OPINION Pauw merely the messenger
IF THERE’S one salutary lesson to be learnt from the heavy-handed attempts to silence journalist and author Jacques Pauw over his controversial book, The President’s Keepers, it’s that South Africans should not take their hard-foughtfor democracy for granted.
Democracy, after all, did not arrive in our country on a silver platter.
For many decades, the majority of South Africans lived under strict authoritarian rule in which the government of the day simply rode rough shod over the rights of citizens to perpetuate an evil and racist regime.
In fact, it took many years of long and protracted struggle, strife and sacrifice before democracy was achieved in 1994.
It is for this reason that we need to work vigorously to ensure these rights are never legislated away nor should they be diluted, threatened or subjected to the momentary whim of an electoral majority at any given time.
Playing an invaluable role in this process was the media, especially investigative journalists who used their craft to probe wrongdoing and corruption and call government and private corporations to account.
Despite the repressive political climate under apartheid, journalists braved imprisonment and restrictions by exposing the excesses of authoritarian rule and the miserable conditions millions of citizens were forced to endure under National Party rule.
Remember Drum magazine’s investigation into prison and farm labour conditions in the 1950s; the exposes over the so-called Info Scandal in which the Nats used taxpayer funds to whitewash their dirty propaganda campaign; and stories that revealed the horrors of the Vlakplaas death squads?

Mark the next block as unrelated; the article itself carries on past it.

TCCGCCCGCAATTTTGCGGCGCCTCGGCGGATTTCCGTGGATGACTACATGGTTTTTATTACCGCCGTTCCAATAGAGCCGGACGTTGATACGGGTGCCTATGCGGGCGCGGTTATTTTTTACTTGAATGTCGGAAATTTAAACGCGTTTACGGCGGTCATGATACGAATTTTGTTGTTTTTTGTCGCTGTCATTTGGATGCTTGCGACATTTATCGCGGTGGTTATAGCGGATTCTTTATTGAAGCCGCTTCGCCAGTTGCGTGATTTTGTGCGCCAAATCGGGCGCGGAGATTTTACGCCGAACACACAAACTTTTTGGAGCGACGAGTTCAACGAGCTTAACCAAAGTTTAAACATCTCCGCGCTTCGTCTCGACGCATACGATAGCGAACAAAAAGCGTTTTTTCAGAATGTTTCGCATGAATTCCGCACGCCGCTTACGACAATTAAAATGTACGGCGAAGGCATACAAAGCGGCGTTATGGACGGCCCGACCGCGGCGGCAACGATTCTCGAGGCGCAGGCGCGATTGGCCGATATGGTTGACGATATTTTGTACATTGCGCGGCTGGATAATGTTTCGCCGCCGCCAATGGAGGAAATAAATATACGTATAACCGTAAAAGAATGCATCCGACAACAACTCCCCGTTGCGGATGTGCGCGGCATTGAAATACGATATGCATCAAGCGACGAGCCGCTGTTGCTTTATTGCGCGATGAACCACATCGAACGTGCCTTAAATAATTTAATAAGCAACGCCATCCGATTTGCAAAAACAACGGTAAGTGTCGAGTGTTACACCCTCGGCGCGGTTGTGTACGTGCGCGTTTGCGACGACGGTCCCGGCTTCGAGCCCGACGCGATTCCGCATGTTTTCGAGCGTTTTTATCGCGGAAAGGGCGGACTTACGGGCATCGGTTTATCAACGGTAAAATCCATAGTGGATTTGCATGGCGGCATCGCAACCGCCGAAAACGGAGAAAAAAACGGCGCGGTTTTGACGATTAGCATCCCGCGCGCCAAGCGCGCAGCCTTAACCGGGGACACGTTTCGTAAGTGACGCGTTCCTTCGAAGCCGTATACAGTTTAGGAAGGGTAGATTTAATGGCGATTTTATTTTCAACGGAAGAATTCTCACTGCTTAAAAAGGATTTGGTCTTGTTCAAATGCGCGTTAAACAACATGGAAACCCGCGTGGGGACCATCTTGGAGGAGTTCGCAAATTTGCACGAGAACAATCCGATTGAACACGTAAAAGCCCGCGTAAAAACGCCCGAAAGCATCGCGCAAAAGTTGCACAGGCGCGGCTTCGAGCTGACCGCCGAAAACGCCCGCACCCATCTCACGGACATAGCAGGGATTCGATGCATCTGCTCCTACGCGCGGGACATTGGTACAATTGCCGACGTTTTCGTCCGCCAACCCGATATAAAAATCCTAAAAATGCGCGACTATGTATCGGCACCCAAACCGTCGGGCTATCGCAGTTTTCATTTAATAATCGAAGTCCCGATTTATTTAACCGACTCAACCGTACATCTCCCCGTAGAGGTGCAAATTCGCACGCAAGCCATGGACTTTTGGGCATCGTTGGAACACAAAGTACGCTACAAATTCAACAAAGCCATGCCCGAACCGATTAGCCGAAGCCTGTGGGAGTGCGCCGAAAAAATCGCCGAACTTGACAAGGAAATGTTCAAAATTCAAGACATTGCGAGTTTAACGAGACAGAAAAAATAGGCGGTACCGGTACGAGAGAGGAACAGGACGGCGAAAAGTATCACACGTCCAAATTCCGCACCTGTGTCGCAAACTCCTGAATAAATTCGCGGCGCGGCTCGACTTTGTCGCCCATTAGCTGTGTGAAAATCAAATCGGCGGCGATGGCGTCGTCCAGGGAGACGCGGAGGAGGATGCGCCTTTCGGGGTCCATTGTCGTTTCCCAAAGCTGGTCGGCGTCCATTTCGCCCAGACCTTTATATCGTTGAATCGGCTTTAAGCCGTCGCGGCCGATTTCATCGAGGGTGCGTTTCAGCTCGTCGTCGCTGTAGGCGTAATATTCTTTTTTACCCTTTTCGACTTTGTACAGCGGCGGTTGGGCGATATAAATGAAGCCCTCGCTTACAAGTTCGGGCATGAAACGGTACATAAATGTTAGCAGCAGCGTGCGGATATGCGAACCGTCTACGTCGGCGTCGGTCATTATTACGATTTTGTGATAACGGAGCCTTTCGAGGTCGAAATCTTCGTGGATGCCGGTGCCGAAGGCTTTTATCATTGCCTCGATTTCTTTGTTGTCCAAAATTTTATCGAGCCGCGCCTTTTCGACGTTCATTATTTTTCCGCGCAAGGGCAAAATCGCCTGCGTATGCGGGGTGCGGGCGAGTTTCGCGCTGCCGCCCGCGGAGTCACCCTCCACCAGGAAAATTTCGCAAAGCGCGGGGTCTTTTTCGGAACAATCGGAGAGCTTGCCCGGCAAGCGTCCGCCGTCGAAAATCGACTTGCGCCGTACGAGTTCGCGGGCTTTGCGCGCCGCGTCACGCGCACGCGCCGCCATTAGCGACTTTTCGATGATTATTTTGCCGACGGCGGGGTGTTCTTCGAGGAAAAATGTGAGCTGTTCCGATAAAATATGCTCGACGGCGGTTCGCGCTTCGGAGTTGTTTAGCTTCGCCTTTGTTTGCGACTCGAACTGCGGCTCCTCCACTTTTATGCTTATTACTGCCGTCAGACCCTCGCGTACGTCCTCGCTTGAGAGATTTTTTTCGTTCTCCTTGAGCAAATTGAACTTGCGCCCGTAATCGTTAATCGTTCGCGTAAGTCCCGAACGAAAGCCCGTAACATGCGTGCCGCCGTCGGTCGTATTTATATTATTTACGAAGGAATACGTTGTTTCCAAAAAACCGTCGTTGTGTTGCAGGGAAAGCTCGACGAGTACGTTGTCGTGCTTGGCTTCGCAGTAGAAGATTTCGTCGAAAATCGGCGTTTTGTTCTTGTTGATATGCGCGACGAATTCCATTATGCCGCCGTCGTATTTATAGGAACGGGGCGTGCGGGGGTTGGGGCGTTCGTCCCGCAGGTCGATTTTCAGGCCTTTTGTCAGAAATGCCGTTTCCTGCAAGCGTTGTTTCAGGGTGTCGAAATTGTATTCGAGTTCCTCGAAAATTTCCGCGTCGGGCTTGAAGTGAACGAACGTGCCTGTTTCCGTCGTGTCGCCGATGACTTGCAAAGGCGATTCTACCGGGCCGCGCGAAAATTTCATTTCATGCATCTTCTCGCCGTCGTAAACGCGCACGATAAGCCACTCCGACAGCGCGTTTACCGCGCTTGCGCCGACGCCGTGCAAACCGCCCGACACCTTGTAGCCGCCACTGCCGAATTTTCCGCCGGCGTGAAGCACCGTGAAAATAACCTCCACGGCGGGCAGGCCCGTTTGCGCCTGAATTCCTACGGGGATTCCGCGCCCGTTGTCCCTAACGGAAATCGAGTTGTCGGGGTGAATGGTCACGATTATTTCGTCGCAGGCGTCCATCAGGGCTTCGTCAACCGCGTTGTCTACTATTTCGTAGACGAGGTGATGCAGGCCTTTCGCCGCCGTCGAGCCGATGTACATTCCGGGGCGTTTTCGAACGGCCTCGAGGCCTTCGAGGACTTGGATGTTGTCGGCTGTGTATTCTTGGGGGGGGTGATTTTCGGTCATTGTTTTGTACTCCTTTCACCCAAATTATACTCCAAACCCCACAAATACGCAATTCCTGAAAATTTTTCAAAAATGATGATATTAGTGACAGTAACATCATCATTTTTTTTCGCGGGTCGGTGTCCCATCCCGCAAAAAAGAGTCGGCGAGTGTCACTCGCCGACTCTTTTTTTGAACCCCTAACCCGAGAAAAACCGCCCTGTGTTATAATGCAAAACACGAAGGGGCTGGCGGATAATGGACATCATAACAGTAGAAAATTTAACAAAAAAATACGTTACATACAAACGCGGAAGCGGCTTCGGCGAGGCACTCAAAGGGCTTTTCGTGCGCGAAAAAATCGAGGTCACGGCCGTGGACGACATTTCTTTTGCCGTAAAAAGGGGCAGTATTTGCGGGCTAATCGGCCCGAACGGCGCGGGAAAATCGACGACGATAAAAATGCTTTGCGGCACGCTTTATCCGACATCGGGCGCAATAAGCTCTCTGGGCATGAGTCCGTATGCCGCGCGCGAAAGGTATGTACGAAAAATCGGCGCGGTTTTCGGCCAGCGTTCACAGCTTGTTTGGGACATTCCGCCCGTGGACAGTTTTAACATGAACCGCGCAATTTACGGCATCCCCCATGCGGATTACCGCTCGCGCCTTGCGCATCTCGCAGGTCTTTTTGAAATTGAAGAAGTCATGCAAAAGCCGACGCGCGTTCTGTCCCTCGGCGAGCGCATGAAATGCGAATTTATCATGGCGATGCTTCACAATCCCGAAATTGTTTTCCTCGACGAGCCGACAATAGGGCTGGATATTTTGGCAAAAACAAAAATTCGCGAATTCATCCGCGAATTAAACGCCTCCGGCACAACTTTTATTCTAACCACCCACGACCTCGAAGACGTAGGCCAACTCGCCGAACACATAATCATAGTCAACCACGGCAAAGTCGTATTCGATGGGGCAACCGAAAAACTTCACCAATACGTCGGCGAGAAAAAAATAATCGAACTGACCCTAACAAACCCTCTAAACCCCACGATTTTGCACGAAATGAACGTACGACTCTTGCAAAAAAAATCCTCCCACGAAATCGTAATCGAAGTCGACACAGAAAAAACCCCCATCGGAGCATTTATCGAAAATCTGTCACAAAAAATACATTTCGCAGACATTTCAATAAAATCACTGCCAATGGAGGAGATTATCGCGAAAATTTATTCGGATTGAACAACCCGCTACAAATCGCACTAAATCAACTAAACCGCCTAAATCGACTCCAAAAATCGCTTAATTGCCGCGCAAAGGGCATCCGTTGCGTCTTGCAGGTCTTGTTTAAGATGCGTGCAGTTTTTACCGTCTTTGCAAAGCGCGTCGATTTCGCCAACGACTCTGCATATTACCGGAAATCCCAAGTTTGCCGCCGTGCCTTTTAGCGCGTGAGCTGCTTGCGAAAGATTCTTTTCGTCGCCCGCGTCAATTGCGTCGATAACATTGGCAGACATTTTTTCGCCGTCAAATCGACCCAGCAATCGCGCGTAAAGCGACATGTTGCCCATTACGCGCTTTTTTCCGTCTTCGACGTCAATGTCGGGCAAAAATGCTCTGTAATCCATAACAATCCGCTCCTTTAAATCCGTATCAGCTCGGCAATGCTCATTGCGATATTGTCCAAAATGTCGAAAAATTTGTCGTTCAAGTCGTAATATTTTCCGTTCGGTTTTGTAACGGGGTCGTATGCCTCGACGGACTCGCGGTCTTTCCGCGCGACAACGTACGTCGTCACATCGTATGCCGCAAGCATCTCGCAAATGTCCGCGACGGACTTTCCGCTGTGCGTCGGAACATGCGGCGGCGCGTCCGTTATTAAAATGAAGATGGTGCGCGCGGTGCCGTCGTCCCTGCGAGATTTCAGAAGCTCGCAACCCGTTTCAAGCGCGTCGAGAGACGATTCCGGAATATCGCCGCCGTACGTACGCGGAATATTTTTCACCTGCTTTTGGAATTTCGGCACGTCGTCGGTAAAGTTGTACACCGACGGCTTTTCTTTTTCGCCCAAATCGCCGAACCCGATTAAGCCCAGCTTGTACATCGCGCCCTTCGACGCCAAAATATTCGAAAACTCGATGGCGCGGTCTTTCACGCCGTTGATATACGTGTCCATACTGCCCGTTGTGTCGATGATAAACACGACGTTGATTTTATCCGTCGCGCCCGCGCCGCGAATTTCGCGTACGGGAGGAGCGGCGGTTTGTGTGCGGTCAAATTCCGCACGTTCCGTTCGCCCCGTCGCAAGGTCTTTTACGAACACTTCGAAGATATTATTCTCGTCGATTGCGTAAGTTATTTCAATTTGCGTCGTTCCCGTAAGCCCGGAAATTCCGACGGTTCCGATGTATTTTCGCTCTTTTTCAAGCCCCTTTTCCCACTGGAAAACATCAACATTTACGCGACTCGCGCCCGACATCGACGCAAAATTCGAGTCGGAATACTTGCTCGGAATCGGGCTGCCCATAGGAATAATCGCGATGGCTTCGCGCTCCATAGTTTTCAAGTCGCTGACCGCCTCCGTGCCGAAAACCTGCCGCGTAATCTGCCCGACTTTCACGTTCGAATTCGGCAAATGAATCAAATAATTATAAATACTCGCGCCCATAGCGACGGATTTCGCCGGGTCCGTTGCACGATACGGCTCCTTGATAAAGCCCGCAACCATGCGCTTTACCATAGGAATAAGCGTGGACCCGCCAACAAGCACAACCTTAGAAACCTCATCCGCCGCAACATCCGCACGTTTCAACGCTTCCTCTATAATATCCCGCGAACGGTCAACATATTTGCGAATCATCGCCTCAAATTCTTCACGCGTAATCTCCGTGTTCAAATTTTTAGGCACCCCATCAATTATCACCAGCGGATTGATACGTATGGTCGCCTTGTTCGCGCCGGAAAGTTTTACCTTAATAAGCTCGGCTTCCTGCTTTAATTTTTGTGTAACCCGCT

When democracy came in 1994, that proud tradition of lively investigative journalism was maintained, giving rise to major exposes over the now infamous arms deal, government corruption, white collar crimes and more recently, the Nkandla scandal,
Pauw’s book, which includes revelations of shocking allegations of irregularities and corruption involving President Jacob Zuma and many other leading politicians and government officials, is but another chapter in a long-running and robust campaign to ensure accountability in government.
Threatening to charge Pauw and preventing further publication of his book is simply a case of shooting the messenger.
The government has a duty and responsibility to the public to get to the bottom of the serious allegations made in Pauw’s book which impact directly on the lives of ordinary people.
Rather than threatening Pauw with spurious charges, get to the heart of the matter by probing the allegations in his book.
If and when there is evidence of criminal involvement, those accused of crimes must answer in court.
And if heads must roll, so be it.